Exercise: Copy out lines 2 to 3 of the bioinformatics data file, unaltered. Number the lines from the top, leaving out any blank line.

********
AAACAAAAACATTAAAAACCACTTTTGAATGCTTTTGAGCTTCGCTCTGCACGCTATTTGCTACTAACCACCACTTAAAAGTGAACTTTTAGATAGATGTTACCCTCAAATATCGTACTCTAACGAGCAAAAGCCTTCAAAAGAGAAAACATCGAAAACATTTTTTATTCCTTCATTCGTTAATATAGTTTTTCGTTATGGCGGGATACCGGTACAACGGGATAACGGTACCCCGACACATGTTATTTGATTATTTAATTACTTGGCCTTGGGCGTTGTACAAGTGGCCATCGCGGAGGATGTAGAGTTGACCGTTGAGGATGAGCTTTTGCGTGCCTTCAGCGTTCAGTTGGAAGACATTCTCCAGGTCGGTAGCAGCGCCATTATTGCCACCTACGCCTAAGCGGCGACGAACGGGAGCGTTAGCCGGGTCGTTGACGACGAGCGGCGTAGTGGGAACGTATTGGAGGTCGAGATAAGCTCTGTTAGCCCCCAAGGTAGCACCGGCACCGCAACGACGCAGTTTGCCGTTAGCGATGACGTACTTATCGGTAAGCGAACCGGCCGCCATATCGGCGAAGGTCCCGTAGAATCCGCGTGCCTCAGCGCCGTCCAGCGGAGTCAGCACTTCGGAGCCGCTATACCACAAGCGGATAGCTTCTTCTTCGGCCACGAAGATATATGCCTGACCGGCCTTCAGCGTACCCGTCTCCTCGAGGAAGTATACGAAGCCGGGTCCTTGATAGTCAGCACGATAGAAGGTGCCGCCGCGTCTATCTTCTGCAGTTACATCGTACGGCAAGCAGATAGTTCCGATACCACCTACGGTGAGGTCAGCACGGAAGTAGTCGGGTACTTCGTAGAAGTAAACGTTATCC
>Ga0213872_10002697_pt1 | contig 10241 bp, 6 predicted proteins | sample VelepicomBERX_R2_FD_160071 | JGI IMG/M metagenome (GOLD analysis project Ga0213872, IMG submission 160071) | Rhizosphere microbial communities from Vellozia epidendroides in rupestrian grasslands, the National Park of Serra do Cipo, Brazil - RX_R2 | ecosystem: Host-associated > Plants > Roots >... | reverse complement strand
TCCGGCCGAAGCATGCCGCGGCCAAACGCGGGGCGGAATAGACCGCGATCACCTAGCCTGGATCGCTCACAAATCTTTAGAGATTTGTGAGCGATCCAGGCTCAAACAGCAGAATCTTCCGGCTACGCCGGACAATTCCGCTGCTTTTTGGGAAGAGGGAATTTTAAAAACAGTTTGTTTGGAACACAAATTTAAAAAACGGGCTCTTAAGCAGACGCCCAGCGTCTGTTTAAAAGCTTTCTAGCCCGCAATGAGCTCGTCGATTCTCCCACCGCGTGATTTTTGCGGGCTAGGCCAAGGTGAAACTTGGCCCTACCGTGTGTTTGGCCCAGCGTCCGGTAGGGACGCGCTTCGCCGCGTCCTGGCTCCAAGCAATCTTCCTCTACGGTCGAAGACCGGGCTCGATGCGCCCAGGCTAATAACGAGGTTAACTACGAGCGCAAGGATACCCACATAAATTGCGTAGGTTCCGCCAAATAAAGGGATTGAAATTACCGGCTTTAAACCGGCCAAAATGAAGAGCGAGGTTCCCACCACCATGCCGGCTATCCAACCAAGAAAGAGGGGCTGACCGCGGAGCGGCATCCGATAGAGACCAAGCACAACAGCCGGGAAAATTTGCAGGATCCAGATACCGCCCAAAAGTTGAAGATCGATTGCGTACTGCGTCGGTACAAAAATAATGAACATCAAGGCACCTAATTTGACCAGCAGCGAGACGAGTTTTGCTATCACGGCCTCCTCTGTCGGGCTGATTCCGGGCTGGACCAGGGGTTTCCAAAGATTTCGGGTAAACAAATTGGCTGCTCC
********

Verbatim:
>Ga0213872_10002697_pt1 | contig 10241 bp, 6 predicted proteins | sample VelepicomBERX_R2_FD_160071 | JGI IMG/M metagenome (GOLD analysis project Ga0213872, IMG submission 160071) | Rhizosphere microbial communities from Vellozia epidendroides in rupestrian grasslands, the National Park of Serra do Cipo, Brazil - RX_R2 | ecosystem: Host-associated > Plants > Roots >... | reverse complement strand
TCCGGCCGAAGCATGCCGCGGCCAAACGCGGGGCGGAATAGACCGCGATCACCTAGCCTGGATCGCTCACAAATCTTTAGAGATTTGTGAGCGATCCAGGCTCAAACAGCAGAATCTTCCGGCTACGCCGGACAATTCCGCTGCTTTTTGGGAAGAGGGAATTTTAAAAACAGTTTGTTTGGAACACAAATTTAAAAAACGGGCTCTTAAGCAGACGCCCAGCGTCTGTTTAAAAGCTTTCTAGCCCGCAATGAGCTCGTCGATTCTCCCACCGCGTGATTTTTGCGGGCTAGGCCAAGGTGAAACTTGGCCCTACCGTGTGTTTGGCCCAGCGTCCGGTAGGGACGCGCTTCGCCGCGTCCTGGCTCCAAGCAATCTTCCTCTACGGTCGAAGACCGGGCTCGATGCGCCCAGGCTAATAACGAGGTTAACTACGAGCGCAAGGATACCCACATAAATTGCGTAGGTTCCGCCAAATAAAGGGATTGAAATTACCGGCTTTAAACCGGCCAAAATGAAGAGCGAGGTTCCCACCACCATGCCGGCTATCCAACCAAGAAAGAGGGGCTGACCGCGGAGCGGCATCCGATAGAGACCAAGCACAACAGCCGGGAAAATTTGCAGGATCCAGATACCGCCCAAAAGTTGAAGATCGATTGCGTACTGCGTCGGTACAAAAATAATGAACATCAAGGCACCTAATTTGACCAGCAGCGAGACGAGTTTTGCTATCACGGCCTCCTCTGTCGGGCTGATTCCGGGCTGGACCAGGGGTTTCCAAAGATTTCGGGTAAACAAATTGGCTGCTCC